Film Review: A Dog’s Way Home (dir by Charles Martin Smith)


I’ll admit it right now.  I’ve never really been a dog person.

That’s the way it’s been my entire life.  According to my sisters, I was bitten by a dog when I was two years old.  Needless to say, I don’t remember that happening but that still might explain why, when I was growing up, I was scared to death of dogs.  Seriously, if I was outside and I heard a dog barking or if I saw a dog running around loose (or even on a leash), I would immediately start shaking.  It didn’t help that, for some reason, I always seemed to run into the big dogs that wanted to jump and slobber all over me.  (“Don’t be scared,” one dog owner shouted at 10 year-old me, “that’ll just make him more wild,” as if it was somehow my responsibility to keep his dog under control.)

As I grew up, I become less scared of dogs but they still definitely make me nervous.  I still cringe when listening to the barking and I still reflexively step back whenever I see a big dog anywhere near me.  Now that I know more about dogs, I have to admit that I feel a little bit guilty about not liking them more.  Knowing that dogs actually blame themselves for me not liking them is kind of heart-breaking and I have been making more of an effort to be, if nothing else, at least polite to the canines who lives in the neighborhood.  That said, I’m a cat person and I’ll always be cat person.  Cats don’t care if you like them or not nor do they blame themselves if you’re in a bad mood, which is lot less of an emotional responsibility to deal with.

With all that in mind, I have to say that I still enjoyed A Dog’s Way Home.  It’s a family film that was released last January, dealing with an adorable dog named Bella.  Bella (whose thoughts are heard courtesy of a Bryce Dallas Howard voice-over) is raised underneath an abandoned building by a cat.  (“Mother cat!” Bella shouts as the audiences goes, “Awwwwwww!”)  When the building is demolished by an unscrupulous businessman, Bella is adopted by Lucas (Jonah Hauer-King).  Lucas works at the VA and Bella is soon a hit with everyone from the patients to Lucas’s mom (Ashley Judd).  In fact, the only people who don’t love Bella are the corrupt animal control people.  They not only declare Bella to be a pit bull but they also say that it’s illegal for her to live in Denver.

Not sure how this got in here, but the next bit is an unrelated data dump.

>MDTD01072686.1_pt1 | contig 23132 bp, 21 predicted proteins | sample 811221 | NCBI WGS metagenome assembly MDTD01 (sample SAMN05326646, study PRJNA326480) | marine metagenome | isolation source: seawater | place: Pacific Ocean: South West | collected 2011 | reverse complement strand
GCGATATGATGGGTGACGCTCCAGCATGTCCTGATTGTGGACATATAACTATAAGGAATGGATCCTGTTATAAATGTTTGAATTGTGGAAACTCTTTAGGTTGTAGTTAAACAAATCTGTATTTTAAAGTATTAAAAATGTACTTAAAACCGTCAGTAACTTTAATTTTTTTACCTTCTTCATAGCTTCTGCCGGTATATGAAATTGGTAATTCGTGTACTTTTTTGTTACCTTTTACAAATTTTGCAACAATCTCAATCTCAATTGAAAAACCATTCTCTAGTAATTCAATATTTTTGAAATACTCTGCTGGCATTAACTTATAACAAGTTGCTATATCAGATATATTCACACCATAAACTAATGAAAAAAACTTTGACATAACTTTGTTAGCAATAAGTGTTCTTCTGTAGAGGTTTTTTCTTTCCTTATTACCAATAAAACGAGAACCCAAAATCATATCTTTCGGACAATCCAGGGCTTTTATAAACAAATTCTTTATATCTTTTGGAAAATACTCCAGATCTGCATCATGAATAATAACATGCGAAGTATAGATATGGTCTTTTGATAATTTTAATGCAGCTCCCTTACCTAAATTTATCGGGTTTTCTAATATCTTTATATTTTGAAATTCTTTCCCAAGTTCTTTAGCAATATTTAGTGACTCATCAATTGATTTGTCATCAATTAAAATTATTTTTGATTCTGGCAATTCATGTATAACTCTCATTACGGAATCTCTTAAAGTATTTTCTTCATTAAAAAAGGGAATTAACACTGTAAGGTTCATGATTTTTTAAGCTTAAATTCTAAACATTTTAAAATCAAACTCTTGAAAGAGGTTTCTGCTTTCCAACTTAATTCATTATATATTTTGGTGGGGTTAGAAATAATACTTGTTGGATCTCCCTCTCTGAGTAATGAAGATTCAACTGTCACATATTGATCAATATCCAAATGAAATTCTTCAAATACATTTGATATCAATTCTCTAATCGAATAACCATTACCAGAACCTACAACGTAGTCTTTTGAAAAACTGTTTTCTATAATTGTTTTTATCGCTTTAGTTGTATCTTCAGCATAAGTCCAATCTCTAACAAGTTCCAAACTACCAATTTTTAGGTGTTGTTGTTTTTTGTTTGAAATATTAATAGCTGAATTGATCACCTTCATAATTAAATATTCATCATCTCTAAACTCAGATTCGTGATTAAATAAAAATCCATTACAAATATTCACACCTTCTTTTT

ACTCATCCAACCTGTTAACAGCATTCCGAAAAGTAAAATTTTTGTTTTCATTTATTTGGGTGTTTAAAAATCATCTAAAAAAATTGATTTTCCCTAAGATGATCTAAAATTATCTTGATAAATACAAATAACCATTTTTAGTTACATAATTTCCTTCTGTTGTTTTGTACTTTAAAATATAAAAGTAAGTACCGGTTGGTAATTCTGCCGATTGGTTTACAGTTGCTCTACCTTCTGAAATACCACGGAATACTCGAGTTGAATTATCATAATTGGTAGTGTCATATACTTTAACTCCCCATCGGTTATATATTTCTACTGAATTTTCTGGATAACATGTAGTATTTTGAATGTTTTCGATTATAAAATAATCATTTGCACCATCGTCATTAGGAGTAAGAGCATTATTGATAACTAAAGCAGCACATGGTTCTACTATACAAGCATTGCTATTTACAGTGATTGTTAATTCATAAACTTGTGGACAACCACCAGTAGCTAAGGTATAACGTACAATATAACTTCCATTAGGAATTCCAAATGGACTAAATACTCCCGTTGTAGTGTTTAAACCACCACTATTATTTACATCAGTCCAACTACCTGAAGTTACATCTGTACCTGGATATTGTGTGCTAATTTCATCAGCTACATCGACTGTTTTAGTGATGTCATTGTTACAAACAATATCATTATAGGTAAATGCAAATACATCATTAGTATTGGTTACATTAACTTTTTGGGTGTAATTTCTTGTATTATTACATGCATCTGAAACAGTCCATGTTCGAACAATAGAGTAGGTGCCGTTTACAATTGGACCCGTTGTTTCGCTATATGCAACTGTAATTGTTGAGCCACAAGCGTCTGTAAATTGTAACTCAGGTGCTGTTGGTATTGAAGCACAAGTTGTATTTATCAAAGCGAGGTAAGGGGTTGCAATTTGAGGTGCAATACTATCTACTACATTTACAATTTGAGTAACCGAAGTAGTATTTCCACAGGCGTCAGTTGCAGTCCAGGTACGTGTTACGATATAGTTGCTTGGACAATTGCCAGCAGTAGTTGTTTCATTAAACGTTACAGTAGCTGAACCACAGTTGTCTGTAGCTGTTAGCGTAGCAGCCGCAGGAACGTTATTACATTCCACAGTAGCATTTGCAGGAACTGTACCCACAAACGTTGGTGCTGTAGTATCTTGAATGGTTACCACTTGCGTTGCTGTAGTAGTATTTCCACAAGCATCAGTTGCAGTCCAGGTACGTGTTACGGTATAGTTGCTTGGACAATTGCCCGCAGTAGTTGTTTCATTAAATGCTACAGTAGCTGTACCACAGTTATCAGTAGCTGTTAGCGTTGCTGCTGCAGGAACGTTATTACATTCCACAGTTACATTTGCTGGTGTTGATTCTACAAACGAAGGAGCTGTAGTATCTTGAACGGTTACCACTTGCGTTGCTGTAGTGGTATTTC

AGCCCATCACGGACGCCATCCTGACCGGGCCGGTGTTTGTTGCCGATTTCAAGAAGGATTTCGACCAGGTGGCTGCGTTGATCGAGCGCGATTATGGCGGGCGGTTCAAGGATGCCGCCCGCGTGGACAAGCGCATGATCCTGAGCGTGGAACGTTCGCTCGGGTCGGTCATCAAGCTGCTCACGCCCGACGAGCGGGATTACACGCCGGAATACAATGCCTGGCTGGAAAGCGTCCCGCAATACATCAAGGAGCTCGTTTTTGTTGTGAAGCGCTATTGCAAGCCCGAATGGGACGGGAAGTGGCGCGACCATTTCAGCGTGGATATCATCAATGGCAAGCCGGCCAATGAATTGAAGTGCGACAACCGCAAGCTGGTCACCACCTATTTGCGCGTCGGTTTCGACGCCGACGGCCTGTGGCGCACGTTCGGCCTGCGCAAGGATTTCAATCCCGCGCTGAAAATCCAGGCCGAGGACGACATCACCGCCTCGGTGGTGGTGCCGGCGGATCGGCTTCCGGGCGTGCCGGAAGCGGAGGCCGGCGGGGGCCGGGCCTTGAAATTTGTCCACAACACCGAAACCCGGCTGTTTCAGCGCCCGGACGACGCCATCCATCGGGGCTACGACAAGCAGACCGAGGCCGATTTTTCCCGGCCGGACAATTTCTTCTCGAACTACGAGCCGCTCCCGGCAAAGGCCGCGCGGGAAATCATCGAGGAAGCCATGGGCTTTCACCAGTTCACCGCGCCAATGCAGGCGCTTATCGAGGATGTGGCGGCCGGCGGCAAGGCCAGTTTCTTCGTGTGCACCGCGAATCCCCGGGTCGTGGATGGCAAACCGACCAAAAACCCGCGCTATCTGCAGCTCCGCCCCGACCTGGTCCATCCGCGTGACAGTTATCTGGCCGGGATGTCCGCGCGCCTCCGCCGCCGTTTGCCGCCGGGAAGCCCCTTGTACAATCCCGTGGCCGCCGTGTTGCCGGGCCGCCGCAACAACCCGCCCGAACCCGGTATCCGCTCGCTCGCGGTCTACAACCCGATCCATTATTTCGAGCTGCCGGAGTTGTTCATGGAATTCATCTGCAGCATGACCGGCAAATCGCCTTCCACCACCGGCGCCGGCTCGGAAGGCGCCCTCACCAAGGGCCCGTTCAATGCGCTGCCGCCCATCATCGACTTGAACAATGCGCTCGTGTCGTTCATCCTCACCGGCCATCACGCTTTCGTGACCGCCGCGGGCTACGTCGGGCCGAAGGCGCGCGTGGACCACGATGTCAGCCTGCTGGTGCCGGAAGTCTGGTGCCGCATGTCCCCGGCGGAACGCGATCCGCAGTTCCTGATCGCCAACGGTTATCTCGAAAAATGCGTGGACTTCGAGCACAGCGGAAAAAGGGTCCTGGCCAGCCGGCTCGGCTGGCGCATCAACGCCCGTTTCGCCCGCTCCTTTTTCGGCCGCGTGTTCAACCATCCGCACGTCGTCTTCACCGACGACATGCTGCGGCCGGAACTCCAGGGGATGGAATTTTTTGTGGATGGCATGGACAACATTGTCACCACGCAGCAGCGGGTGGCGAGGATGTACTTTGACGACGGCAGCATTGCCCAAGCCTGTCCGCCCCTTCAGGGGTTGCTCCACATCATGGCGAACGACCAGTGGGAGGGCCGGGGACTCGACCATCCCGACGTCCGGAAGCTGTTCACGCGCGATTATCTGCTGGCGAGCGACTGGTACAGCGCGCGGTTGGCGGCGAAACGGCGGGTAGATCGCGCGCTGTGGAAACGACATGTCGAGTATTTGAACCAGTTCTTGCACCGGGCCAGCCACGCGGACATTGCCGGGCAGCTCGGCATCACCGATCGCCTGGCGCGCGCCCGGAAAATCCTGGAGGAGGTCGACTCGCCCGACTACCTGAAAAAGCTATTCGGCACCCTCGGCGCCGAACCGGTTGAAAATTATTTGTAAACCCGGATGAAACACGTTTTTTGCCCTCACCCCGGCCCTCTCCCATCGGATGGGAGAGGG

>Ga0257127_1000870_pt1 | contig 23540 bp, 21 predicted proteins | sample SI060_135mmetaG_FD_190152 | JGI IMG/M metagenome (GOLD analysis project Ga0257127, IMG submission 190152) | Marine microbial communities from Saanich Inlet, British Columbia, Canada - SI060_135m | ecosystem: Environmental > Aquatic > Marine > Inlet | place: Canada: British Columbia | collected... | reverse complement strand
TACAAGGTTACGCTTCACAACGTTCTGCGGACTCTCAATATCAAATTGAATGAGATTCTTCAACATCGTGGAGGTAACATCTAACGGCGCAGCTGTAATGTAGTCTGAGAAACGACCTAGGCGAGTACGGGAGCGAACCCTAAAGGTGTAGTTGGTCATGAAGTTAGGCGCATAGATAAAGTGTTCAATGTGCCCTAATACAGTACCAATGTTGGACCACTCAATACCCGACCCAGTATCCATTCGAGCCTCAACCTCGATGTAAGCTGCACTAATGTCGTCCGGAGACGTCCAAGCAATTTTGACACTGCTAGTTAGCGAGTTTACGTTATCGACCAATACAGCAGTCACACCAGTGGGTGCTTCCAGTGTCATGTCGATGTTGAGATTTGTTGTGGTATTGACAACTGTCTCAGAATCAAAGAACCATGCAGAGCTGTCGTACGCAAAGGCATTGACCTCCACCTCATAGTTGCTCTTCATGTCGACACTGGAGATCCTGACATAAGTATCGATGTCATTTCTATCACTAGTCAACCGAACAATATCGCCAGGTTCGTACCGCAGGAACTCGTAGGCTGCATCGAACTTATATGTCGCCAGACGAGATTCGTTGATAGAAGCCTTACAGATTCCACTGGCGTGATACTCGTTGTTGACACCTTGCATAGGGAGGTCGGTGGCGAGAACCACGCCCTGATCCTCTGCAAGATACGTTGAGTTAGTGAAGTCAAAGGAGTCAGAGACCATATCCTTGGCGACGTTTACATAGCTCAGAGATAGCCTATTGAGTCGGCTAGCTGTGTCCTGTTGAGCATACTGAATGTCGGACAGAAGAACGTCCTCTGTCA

In order to keep the city of Denver from putting Bella down, Lucas and his mom make plans to move to a suburb.  However, until they can move, they arrange for Bella to stay at friend’s house, 400 miles away.  Bella doesn’t understand what’s happening.  She just wants to get back home to Lucas.  And, when she hears someone utter the words “go home,” this leads to Bella attempting to do just that.  Escaping from her temporary home, Bella spends the next two years making her way to her real home.

Along the way, of course, Bella has adventures.  For instance, she discovers that humans really suck sometimes.  When a cougar is killed by hunters, Bella adopts and raises the cougar’s child.  (Bella calls her “Little Kitten” and then, after a few months pass, “Big Kitten.”)  She also discovers that sometimes, humans can be okay, like when she’s temporarily adopted by a couple who love her but who just aren’t Lucas.  And, when she’s temporarily the property of a homeless man, Bella learns about the comfort that a pet can bring to someone in need….

There’s nothing surprising about the film but it’s well-done and, like Bella itself, blessed with a genuinely sweet nature.  (I started crying about five minutes into the film and I teared up several times afterwards.)  Though the corrupt animal control officers seem like they stepped out of a bad Disney film from the 60s, the rest of the cast does a pretty good job of bringing some needed sincerity to even the most sentimental of scenes and it’s impossible not to be touched by Bella’s determination to return to Lucas.  It’s a sweet movie, one that can be enjoyed even by someone who isn’t much of a dog person.

What Lisa Marie and the Snarkalecs Watched Last Night #78: Battledogs (dir by Alexander Yellen)


On Saturday night, the Snarkalecs and I watched the SyFy original movie, Battledogs.  (Also watching was a mentally unstable moron from Buffalo, NY named Michael Conklin.  But more about him later…)

Battledogs

Why Were We Watching It?

Because we’re snarkalecs and that’s what snarkalecs do.

What Was It About?

Donna Voorhees (Ariana Richards) is a nature photographers who visits our friend to the north and gets bitten by a Canadian lycanthrope.  When she returns to New York, she ends up transforming into a werewolf  herself and manages to kill nearly everyone at JFK Airport.  Everyone that she doesn’t kill is infected with the werewolf virus.